Published: 30th July 2021
Welcome to Reason: Do kids need a healthy body for a healthy mind?
The mid-day meals are a much-appreciated scheme of the government to keep kids in school and keep them healthy. But, does it really serve the purpose of supporting the student's mind?
Mens sana in corpore sano, a Latin phrase, is usually translated as "a healthy mind in a healthy body". The phrase is widely used in sporting and educational contexts to express the theory that physical exercise is an important or essential part of mental and psychological well-being.
The phrase comes from Satire X of the Roman poet Juvenal (born between AD 50 and 70 and died after 127 AD). It is the first in a list of what is desirable in life:
You should pray for a healthy mind in a healthy body.
Ask for a stout heart that has no fear of death,
and deems length of days the least of Nature's gifts
that can endure any kind of toil,
that knows neither wrath nor desire and thinks
the woes and hard labors of Hercules better than
the loves and banquets and downy cushions of Sardanapalus.
What I commend to you, you can give to yourself;
For assuredly, the only road to a life of peace is virtue.
Traditional commentators believe that Juvenal's intention was to teach his fellow Roman citizens that in the main, their prayers for such things as long life are misguided. Over time and separated from its context, the phrase has come to have a range of meanings. It can be construed to mean that only a healthy mind can lead to a healthy body, or equally that only a healthy body can produce or sustain a healthy mind.
A healthy body is not a matter of our choosing or wishing. According to a study published in mid-July 2021 by Nature Communications midday meals in schools leave a long-lasting impact and there had been lower stunting among children with mothers who had access to school lunches. Elaborating, the study said that girls who had access to free lunches provided in government schools had children with a higher height-to-age ratio than those who did not, said the study on inter-generational benefits of the midday meal scheme.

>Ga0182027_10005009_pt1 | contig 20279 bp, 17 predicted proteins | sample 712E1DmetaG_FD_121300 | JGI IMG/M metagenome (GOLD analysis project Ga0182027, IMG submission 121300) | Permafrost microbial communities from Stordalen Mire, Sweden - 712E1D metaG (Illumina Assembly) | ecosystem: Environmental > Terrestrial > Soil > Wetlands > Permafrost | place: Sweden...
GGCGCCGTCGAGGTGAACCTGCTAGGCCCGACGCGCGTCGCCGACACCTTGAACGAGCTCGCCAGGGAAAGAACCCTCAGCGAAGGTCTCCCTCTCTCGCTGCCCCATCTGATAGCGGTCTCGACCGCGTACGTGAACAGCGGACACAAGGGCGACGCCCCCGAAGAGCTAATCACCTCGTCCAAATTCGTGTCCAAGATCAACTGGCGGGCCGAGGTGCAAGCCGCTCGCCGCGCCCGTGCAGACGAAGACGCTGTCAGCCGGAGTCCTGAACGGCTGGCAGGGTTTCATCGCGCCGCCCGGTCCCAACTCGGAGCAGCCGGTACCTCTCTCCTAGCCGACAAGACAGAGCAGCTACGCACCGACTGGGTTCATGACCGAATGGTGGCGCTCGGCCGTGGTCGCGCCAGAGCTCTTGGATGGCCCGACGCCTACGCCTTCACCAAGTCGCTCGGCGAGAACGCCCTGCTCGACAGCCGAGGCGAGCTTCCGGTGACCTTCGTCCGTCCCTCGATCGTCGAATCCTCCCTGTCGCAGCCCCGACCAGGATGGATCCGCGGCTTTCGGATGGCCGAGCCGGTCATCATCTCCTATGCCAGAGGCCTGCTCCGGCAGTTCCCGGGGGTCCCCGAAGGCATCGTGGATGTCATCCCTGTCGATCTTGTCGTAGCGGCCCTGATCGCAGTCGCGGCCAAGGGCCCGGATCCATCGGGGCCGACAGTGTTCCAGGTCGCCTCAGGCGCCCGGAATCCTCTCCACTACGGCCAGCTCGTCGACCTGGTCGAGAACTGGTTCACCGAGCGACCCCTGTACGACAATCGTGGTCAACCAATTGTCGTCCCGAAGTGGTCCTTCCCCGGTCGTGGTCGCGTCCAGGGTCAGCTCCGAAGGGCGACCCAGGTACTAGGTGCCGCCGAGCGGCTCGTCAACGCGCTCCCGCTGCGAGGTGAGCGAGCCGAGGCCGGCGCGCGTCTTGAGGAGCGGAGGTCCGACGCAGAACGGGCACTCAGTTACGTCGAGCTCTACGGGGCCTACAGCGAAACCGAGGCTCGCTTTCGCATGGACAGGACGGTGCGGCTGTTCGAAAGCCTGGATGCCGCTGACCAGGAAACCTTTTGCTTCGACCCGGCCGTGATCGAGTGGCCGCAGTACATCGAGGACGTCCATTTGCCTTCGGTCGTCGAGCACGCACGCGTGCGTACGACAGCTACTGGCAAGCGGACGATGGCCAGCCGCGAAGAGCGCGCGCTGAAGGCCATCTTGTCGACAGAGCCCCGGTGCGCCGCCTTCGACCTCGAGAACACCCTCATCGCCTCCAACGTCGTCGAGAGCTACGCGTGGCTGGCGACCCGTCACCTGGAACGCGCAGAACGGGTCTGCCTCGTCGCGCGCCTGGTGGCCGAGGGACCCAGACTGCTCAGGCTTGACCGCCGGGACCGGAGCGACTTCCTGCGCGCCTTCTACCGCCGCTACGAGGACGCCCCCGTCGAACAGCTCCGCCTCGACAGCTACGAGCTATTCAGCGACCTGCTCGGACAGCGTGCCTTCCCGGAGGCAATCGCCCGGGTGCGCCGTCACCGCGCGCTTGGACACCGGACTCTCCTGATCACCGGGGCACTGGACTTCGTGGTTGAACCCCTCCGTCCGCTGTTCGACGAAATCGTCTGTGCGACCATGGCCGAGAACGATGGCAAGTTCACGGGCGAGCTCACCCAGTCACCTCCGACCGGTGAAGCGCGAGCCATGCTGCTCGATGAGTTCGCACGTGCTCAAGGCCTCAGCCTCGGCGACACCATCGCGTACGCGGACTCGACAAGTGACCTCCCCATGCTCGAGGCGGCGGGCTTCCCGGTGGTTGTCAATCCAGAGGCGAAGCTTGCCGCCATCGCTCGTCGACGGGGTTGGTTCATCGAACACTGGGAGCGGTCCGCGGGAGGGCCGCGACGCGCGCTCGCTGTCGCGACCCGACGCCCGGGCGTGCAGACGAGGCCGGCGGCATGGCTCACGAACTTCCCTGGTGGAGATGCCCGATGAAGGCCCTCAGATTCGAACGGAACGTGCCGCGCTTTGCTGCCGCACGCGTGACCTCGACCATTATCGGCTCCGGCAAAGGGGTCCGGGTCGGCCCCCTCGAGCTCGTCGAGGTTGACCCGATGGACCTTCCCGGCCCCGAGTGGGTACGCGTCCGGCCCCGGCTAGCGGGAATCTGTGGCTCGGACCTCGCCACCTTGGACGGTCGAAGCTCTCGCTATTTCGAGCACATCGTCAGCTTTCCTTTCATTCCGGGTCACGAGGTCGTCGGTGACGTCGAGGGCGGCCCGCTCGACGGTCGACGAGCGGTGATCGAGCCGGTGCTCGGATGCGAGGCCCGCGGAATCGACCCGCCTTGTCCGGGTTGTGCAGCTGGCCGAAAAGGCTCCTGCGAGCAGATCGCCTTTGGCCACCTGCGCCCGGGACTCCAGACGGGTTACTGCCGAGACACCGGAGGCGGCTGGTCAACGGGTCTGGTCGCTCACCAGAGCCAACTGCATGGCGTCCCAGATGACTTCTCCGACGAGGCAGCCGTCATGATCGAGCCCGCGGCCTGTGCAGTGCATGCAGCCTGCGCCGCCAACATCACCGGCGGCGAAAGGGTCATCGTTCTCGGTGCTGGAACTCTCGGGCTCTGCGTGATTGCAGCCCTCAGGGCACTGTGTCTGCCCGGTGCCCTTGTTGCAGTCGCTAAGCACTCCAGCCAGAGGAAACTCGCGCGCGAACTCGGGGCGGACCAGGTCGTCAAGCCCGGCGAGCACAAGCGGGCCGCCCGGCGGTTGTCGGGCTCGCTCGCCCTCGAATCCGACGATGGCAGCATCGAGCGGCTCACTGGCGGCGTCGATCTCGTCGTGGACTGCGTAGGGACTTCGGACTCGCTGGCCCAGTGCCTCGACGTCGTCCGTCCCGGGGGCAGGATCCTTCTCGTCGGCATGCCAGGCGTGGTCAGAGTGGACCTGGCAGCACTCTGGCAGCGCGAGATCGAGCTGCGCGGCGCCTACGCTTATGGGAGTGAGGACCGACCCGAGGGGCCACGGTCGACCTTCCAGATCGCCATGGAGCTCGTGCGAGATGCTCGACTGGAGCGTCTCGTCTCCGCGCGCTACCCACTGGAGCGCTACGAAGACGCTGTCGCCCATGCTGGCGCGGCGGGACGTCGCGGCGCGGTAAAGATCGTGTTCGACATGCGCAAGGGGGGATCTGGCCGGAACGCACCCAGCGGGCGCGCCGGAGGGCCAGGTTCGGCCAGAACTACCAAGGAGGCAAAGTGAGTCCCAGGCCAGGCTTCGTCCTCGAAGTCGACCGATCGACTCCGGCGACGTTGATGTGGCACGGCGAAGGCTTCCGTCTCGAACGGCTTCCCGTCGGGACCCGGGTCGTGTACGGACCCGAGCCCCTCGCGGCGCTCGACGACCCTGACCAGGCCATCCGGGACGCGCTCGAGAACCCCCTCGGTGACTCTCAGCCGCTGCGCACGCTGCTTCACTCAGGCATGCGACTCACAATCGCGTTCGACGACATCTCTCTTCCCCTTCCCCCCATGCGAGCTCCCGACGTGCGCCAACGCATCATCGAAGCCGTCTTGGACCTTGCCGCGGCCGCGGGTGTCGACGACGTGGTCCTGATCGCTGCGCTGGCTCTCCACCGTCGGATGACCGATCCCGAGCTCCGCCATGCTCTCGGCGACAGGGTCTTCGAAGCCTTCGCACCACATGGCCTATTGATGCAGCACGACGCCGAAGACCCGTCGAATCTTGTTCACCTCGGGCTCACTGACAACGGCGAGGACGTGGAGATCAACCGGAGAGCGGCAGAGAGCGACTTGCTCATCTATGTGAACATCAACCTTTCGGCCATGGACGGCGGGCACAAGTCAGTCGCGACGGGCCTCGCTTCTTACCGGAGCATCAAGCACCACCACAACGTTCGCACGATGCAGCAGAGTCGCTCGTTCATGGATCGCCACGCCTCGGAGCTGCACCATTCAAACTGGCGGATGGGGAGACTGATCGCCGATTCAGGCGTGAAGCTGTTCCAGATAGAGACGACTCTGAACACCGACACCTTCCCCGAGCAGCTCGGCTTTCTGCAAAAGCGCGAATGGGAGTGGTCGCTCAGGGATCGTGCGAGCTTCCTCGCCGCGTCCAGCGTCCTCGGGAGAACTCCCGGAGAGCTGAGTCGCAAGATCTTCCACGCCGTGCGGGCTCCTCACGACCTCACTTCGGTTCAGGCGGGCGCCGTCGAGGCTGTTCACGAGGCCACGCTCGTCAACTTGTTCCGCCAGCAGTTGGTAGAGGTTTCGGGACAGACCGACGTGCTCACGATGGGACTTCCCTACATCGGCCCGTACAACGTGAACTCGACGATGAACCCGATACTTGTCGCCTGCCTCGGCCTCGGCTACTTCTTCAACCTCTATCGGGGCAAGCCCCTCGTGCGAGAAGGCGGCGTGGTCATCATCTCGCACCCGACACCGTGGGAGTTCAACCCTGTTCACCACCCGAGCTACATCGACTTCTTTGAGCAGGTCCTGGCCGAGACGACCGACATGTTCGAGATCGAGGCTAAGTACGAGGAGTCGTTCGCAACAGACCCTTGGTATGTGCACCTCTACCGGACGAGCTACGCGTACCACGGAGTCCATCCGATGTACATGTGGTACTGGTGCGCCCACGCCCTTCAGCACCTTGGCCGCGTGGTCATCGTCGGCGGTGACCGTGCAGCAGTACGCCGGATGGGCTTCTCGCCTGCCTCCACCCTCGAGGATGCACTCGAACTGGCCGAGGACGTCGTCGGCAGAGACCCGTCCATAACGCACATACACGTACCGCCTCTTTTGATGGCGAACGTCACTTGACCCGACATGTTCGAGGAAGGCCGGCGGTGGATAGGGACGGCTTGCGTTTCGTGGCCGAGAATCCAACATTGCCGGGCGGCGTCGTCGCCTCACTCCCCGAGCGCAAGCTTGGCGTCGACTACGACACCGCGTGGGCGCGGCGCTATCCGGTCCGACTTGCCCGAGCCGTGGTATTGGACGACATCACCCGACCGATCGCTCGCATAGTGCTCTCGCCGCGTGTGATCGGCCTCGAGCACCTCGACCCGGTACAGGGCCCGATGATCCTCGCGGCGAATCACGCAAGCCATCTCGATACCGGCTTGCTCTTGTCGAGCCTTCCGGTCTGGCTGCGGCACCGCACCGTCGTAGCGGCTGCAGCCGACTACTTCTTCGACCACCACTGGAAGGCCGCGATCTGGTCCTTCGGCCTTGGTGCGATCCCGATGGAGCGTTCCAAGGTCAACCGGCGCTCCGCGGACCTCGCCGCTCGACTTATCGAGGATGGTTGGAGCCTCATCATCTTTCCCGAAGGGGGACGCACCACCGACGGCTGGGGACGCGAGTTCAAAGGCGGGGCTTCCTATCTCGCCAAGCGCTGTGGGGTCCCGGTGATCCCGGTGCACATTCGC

Using nationally representative data on mothers and their children spanning 23 years, the study showed that by 2016, the prevalence of stunting was significantly lower in areas where the scheme was implemented in 2005. The study noted that more than one in three Indian children are stunted or too short for their age – which reflects chronic under-nourishment. The fight against stunting has often focused on boosting nutrition for young children
This takes us to the New Testament of the Bible, Mathew Ch 4, written about the same time as Juvenal’s lines quoted above. Jesus was led into the wilderness to be tempted by the devil. And he fasted forty days and forty nights, and afterward, he was hungry. And the Devil came and said to him: “If you are the Son of God, command these stones to become loaves of bread”. But Jesus answered, “It is written, ‘Man shall not live by bread alone…’”
Two views were expressed two thousand years ago. How do they hold today in the context of midday meals in schools?
The subject is open to many views. What are yours?